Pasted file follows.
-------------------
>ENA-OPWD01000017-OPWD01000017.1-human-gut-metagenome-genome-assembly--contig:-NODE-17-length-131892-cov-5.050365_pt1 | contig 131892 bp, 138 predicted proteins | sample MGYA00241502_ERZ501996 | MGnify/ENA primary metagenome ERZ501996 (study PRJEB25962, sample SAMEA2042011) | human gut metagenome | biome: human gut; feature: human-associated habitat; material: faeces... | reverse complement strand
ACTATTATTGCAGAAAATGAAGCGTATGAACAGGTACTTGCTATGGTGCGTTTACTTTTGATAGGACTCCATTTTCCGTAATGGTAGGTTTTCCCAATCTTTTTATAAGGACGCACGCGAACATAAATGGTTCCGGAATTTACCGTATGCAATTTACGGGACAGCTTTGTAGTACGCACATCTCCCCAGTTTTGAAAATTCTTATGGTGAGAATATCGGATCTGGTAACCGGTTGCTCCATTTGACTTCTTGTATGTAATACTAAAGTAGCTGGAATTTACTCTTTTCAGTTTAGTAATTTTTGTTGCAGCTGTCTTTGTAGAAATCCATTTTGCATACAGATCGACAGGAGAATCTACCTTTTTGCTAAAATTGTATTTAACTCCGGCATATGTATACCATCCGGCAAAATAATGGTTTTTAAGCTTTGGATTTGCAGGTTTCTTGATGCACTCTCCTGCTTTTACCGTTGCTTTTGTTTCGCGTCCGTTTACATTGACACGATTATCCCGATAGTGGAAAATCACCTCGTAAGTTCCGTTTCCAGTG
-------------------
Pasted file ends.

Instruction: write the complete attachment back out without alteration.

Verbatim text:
>ENA-OPWD01000017-OPWD01000017.1-human-gut-metagenome-genome-assembly--contig:-NODE-17-length-131892-cov-5.050365_pt1 | contig 131892 bp, 138 predicted proteins | sample MGYA00241502_ERZ501996 | MGnify/ENA primary metagenome ERZ501996 (study PRJEB25962, sample SAMEA2042011) | human gut metagenome | biome: human gut; feature: human-associated habitat; material: faeces... | reverse complement strand
ACTATTATTGCAGAAAATGAAGCGTATGAACAGGTACTTGCTATGGTGCGTTTACTTTTGATAGGACTCCATTTTCCGTAATGGTAGGTTTTCCCAATCTTTTTATAAGGACGCACGCGAACATAAATGGTTCCGGAATTTACCGTATGCAATTTACGGGACAGCTTTGTAGTACGCACATCTCCCCAGTTTTGAAAATTCTTATGGTGAGAATATCGGATCTGGTAACCGGTTGCTCCATTTGACTTCTTGTATGTAATACTAAAGTAGCTGGAATTTACTCTTTTCAGTTTAGTAATTTTTGTTGCAGCTGTCTTTGTAGAAATCCATTTTGCATACAGATCGACAGGAGAATCTACCTTTTTGCTAAAATTGTATTTAACTCCGGCATATGTATACCATCCGGCAAAATAATGGTTTTTAAGCTTTGGATTTGCAGGTTTCTTGATGCACTCTCCTGCTTTTACCGTTGCTTTTGTTTCGCGTCCGTTTACATTGACACGATTATCCCGATAGTGGAAAATCACCTCGTAAGTTCCGTTTCCAGTG